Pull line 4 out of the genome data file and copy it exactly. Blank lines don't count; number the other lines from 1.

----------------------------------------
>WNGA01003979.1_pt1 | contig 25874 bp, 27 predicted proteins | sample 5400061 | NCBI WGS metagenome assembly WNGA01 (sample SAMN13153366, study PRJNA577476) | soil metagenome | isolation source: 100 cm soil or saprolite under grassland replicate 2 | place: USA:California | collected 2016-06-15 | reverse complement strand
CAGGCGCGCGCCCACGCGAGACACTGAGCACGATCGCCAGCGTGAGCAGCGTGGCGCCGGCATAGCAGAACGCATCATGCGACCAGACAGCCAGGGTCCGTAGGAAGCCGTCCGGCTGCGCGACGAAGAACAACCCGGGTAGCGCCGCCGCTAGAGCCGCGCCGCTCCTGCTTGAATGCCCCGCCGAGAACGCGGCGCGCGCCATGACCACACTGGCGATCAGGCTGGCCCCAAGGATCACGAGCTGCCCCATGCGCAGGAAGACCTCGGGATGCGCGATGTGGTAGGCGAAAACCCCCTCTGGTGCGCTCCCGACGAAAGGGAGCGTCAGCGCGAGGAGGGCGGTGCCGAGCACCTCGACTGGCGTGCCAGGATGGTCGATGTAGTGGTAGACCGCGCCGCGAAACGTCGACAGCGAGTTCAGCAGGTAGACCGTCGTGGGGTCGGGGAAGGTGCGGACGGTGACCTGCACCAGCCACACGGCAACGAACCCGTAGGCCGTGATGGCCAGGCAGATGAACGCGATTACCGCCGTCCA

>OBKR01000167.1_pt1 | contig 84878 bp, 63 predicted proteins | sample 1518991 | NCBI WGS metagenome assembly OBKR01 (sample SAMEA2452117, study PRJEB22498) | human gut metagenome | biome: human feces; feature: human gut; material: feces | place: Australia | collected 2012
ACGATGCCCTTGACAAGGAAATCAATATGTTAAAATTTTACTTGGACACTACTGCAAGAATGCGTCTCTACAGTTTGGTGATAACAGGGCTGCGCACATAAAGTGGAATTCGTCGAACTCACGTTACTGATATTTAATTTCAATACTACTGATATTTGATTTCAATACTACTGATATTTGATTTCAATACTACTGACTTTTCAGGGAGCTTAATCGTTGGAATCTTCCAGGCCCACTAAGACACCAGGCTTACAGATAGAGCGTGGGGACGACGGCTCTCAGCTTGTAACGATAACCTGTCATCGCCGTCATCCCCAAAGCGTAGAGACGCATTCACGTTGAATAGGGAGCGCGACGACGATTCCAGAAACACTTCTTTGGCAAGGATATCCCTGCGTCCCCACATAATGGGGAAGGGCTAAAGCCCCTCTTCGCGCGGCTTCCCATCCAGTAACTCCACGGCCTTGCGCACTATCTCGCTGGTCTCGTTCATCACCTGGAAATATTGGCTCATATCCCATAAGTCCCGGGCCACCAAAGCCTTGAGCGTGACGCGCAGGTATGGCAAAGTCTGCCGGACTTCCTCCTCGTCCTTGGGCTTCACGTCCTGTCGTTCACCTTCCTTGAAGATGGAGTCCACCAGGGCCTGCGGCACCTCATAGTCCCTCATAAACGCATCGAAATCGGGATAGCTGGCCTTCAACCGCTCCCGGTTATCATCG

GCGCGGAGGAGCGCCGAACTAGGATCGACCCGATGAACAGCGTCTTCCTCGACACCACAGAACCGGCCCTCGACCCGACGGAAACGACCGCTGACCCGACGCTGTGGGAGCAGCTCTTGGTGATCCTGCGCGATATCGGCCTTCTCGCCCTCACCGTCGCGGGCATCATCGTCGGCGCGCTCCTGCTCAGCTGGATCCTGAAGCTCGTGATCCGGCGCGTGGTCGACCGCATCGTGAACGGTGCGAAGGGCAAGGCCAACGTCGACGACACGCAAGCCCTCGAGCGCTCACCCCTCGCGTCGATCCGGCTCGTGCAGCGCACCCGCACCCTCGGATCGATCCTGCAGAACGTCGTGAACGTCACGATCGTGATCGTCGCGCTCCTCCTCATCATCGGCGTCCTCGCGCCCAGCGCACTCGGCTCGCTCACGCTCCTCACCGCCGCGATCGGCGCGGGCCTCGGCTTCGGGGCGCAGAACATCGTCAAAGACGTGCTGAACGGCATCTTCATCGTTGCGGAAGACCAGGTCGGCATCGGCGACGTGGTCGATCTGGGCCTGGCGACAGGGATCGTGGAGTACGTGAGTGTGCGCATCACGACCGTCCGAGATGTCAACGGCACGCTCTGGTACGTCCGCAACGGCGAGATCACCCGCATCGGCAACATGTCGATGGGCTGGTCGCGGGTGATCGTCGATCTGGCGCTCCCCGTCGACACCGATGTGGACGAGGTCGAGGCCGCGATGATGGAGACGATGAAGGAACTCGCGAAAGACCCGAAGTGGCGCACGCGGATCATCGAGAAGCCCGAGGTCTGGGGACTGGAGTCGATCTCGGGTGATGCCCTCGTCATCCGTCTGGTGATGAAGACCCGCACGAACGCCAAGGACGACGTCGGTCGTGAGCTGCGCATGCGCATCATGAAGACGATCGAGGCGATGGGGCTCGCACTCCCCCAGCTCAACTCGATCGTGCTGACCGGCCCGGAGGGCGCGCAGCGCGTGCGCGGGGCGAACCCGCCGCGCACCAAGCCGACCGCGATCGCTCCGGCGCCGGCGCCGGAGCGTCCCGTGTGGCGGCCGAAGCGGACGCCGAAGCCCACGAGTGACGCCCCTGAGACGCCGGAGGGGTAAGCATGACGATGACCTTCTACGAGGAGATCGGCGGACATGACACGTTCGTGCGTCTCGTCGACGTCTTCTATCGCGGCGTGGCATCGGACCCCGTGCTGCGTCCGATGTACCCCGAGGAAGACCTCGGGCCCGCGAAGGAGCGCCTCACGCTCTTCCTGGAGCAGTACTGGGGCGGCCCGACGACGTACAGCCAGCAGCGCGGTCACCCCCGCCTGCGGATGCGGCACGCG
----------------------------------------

ACGATGCCCTTGACAAGGAAATCAATATGTTAAAATTTTACTTGGACACTACTGCAAGAATGCGTCTCTACAGTTTGGTGATAACAGGGCTGCGCACATAAAGTGGAATTCGTCGAACTCACGTTACTGATATTTAATTTCAATACTACTGATATTTGATTTCAATACTACTGATATTTGATTTCAATACTACTGACTTTTCAGGGAGCTTAATCGTTGGAATCTTCCAGGCCCACTAAGACACCAGGCTTACAGATAGAGCGTGGGGACGACGGCTCTCAGCTTGTAACGATAACCTGTCATCGCCGTCATCCCCAAAGCGTAGAGACGCATTCACGTTGAATAGGGAGCGCGACGACGATTCCAGAAACACTTCTTTGGCAAGGATATCCCTGCGTCCCCACATAATGGGGAAGGGCTAAAGCCCCTCTTCGCGCGGCTTCCCATCCAGTAACTCCACGGCCTTGCGCACTATCTCGCTGGTCTCGTTCATCACCTGGAAATATTGGCTCATATCCCATAAGTCCCGGGCCACCAAAGCCTTGAGCGTGACGCGCAGGTATGGCAAAGTCTGCCGGACTTCCTCCTCGTCCTTGGGCTTCACGTCCTGTCGTTCACCTTCCTTGAAGATGGAGTCCACCAGGGCCTGCGGCACCTCATAGTCCCTCATAAACGCATCGAAATCGGGATAGCTGGCCTTCAACCGCTCCCGGTTATCATCG